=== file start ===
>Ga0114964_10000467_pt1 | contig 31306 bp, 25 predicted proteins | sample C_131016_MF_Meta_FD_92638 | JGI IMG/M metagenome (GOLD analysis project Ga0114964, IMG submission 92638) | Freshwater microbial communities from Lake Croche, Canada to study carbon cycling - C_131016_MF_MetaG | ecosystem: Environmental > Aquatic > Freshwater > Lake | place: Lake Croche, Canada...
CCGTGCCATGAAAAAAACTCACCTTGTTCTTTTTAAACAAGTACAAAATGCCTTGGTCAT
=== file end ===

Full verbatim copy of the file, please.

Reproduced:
>Ga0114964_10000467_pt1 | contig 31306 bp, 25 predicted proteins | sample C_131016_MF_Meta_FD_92638 | JGI IMG/M metagenome (GOLD analysis project Ga0114964, IMG submission 92638) | Freshwater microbial communities from Lake Croche, Canada to study carbon cycling - C_131016_MF_MetaG | ecosystem: Environmental > Aquatic > Freshwater > Lake | place: Lake Croche, Canada...
CCGTGCCATGAAAAAAACTCACCTTGTTCTTTTTAAACAAGTACAAAATGCCTTGGTCAT